To warm up to this, recall that given a closed oriented 4-manifold $X$, and given a class $A\in H_2(X)$, to compute $A\cdot A$ one can choose two embedded oriented surfaces $S,S'\subset X$ representing the class $A$ that intersect transversely, and count the intersections of $S$ and $S'$ with signs.

In the symplectization case, we could try to choose two embedded (except at the boundary) oriented surfaces $S,S'\subset[-1,1]\times Y$ such that $\partial S = \partial S' = \sum_im_i\{1\}\times \alpha_i-\sum_jn_j\{-1\}\times\beta_j$, and $S$ and $S'$ intersect transversely (except at the boundary), and algebraically count intersections of the interior of $S$ with the interior of $S'$. Unfortunately this is not well-defined, because if one deforms $S$ or $S'$, then intersection points can appear or disappear at the boundary.

To get a well-defined count of intersections, we need to specify something about the boundary behavior. The choice of trivialization $\tau$ allows us to do this. We require that the projections of $S$ and $S'$ to $Y$ are embeddings near the boundary, and their images in a transverse slice to $\alpha_i$ or $\beta_j$ are rays which do not intersect and which do not rotate with respect to the trivialization $\tau$ as one goes around the orbit. If we count the interior intersections of two such surfaces $S$ and $S'$, then we get an integer which depends only on $\alpha,\beta,Z,\tau$, and we denote this by $Q_\tau(Z)$.

If $C\in{\mathcal M}(\alpha,\beta)$ is a $J$-holomorphic curve, we define $Q_\tau(C)=Q_\tau([C])$.

The asymptotic writhe

Given a somewhere injective $J$-holomorphic curve $C\in{\mathcal M}(\alpha,\beta)$, consider the slice $C\cap(\{s\}\times Y)$ where $s>>0$. This will be the union, over $i$, of a braid $\xi_i^+$ around the Reeb orbit $\alpha_i$ with $m_i$ strands. We can use the trivialization $\tau$ to identify this braid with a link in $S^1\times D^2$. The writhe of this link, which we denote by $w_\tau(\xi_i^+)$, is defined by projecting to the plane in the usual way and counting crossings with signs. I use the sign convention in which counterclockwise rotations in the $D^2$ direction as one goes counterclockwise around $S^1$ contribute positively to the writhe; this is opposite the usual convention in knot theory, but makes sense in the present context. This writhe is independent of $s$ if $s$ is sufficiently large (this is equivalent to the previously quoted fact that $C$ has only finitely many singularities).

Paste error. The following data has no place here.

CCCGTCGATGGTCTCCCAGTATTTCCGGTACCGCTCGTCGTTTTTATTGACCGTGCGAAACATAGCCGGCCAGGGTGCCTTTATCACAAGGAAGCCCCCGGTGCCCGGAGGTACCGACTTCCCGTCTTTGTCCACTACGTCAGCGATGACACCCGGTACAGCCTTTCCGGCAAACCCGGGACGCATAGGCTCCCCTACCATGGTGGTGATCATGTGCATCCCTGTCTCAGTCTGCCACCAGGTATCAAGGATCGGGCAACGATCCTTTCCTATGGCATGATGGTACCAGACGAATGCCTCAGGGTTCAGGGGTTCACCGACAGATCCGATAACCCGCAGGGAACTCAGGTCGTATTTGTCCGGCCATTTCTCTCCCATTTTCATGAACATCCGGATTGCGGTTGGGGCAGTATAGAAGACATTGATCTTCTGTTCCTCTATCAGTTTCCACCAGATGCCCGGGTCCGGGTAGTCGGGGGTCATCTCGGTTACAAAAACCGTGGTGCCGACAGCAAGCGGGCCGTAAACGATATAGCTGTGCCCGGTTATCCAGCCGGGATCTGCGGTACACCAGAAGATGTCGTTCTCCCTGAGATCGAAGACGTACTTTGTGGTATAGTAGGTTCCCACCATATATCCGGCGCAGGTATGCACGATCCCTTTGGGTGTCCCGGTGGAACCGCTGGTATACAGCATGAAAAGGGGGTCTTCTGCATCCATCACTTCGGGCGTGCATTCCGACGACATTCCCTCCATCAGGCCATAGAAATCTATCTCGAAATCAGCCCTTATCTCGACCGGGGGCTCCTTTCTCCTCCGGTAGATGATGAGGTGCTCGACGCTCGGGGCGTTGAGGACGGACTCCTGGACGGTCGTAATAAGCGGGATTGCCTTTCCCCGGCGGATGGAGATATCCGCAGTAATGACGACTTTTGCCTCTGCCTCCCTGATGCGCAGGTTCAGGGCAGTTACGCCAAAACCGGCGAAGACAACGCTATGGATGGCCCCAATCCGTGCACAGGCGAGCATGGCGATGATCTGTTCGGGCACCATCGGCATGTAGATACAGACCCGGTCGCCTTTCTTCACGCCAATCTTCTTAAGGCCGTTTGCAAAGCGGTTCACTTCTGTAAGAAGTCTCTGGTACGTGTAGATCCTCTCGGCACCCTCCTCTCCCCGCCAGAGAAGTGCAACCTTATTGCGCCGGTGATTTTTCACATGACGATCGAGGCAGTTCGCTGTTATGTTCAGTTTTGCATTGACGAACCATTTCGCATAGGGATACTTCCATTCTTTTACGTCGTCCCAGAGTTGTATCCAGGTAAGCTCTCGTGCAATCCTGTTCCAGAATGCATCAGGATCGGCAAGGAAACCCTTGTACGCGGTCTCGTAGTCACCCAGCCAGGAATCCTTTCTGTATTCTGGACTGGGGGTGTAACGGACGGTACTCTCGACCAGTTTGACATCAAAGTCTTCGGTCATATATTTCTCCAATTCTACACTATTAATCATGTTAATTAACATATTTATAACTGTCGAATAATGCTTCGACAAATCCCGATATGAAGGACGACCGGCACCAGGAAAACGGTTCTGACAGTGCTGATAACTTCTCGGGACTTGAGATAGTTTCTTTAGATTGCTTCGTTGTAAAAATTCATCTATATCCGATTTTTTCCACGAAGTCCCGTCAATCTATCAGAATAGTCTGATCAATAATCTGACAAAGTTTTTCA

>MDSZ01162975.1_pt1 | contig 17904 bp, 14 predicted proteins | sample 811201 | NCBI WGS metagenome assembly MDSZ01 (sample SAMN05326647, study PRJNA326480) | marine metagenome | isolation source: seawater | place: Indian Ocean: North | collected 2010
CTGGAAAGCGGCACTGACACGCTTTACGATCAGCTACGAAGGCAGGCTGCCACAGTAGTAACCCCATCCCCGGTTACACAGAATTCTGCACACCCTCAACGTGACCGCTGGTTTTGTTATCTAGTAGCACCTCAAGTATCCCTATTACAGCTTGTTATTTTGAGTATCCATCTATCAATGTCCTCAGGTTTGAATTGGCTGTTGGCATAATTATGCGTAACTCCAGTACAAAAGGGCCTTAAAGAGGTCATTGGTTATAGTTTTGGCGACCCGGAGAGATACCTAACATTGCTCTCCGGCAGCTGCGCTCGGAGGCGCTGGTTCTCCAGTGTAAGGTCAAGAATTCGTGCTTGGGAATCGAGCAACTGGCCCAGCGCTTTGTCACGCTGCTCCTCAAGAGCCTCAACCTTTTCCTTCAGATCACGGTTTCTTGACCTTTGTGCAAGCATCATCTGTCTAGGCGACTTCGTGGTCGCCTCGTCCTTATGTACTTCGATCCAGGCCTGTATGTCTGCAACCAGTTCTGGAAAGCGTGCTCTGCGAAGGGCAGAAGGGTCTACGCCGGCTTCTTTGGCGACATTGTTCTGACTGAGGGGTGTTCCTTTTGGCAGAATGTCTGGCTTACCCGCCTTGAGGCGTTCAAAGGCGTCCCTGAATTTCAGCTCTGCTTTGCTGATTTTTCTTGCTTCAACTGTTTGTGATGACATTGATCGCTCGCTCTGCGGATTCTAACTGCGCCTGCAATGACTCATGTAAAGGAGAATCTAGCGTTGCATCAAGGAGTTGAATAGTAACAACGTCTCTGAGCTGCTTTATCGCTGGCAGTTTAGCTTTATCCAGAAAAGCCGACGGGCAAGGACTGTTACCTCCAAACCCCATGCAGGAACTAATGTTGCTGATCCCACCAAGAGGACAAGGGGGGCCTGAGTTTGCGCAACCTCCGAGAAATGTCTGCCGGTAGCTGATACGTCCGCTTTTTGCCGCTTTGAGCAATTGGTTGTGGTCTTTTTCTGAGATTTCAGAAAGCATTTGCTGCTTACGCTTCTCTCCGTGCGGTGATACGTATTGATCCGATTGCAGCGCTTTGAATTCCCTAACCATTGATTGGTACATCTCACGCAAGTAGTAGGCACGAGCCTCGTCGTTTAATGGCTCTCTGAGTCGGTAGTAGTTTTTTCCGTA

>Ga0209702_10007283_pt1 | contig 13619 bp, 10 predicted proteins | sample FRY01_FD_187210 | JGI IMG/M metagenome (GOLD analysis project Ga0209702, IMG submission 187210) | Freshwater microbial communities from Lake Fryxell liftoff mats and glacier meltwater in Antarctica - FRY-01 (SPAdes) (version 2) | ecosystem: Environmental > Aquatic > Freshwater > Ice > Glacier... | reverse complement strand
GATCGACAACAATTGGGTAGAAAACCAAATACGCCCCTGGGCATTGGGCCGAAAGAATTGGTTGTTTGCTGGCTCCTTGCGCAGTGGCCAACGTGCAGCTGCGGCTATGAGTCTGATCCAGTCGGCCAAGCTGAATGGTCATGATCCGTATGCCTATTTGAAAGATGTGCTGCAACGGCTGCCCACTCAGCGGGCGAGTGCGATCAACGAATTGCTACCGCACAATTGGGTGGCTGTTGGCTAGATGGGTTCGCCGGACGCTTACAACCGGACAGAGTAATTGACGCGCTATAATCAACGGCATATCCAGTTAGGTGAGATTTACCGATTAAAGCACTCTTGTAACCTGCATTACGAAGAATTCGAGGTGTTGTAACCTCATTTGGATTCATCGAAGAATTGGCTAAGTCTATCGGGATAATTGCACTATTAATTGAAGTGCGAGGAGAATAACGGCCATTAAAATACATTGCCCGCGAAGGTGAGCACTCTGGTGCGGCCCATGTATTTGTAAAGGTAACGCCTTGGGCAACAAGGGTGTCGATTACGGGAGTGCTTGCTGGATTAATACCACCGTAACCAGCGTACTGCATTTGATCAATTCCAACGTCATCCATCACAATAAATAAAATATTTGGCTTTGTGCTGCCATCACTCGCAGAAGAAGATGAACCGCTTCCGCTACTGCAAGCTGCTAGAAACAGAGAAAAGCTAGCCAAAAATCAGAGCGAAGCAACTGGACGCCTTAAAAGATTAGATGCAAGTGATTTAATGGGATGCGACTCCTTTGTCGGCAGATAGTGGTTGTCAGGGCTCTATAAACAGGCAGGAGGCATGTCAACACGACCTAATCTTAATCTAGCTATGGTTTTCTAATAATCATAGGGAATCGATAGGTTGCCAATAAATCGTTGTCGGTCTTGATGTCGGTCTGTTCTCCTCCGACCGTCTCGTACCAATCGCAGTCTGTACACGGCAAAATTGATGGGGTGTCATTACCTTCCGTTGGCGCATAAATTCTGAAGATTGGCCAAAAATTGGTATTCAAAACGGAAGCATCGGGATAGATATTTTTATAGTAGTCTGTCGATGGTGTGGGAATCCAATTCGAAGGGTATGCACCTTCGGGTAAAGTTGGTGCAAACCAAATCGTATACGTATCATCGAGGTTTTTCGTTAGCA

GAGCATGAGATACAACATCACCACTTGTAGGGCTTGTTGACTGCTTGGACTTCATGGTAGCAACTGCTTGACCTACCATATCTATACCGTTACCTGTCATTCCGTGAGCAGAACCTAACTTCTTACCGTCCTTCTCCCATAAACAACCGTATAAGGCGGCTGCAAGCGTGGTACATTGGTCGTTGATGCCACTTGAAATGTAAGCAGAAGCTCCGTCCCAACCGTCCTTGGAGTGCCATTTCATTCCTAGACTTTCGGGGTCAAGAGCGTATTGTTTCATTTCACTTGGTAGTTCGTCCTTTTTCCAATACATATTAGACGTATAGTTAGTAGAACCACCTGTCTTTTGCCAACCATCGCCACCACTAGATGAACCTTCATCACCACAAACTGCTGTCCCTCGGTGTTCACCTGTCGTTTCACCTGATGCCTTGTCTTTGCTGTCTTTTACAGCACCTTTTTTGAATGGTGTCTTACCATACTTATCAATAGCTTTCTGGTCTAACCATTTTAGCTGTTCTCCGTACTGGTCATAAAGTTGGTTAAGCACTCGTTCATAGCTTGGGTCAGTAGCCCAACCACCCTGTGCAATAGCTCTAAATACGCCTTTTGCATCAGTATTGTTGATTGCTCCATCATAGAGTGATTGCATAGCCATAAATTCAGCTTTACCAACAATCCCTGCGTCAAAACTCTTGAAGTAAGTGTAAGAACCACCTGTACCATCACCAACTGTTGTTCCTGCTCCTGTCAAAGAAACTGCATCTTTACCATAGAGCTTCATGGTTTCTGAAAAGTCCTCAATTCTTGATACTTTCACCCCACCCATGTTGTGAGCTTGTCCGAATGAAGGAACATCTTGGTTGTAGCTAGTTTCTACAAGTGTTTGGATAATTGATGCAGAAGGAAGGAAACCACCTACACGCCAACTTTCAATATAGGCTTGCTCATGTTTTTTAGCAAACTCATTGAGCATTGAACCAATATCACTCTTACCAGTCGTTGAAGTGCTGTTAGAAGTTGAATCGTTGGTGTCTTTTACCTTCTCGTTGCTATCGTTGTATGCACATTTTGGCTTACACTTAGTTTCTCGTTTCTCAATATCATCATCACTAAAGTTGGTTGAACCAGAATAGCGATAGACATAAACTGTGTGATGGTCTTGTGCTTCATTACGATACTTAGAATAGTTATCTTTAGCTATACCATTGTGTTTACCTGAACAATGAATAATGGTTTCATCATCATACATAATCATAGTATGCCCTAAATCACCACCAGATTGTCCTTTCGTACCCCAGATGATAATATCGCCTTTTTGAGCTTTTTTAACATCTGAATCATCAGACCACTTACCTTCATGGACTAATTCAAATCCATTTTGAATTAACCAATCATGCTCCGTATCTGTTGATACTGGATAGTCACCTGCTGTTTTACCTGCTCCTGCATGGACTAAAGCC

Likewise, the slice $C\cap(\{s\}\times Y)$ for $s<<0$ is the union over $j$ of a braid $\xi_j^-$ around the Reeb orbit $\beta_j$ with $n_j$ strands. This has a writhe $w_\tau(\xi_j^-)$ which does not depend on $s$ if $s$ is sufficiently negative.

Finally, we define the asymptotic writhe of $C$ by

$w_\tau(C) = \sum_iw_\tau(\xi_i^+) - \sum_jw_\tau(\xi_j^-).$

Conclusion

We have now defined all of the terms in the relative adjunction formula. Exercise: prove the relative adjunction formula in the case when $C$ is an immersion and the only self-intersections are nodes. Hint: let $N_C$ denote the normal bundle of $C$ (which can be identified with $\xi|_C$ near the ends of $C$) and compute the relative first Chern class $c_1(N_C,\tau)$ in two ways: First, generalizing the proof of the adjunction formula in the closed case, use the decomposition $({\mathbb C}\oplus\xi)|_C = TX|_C = TC\oplus N_C$ to show that

$c_1(\xi|_C,\tau) = \chi(C) + c_1(N_C,\tau).$

Second, count the intersections of $C$ with a nearby surface and compare with the definition of $Q_\tau$ to show that

$c_1(N_C,\tau) = Q_\tau(C) + w_\tau(C)-2\delta(C).$

We are now almost ready to define ECH, which I plan to do in the next installment.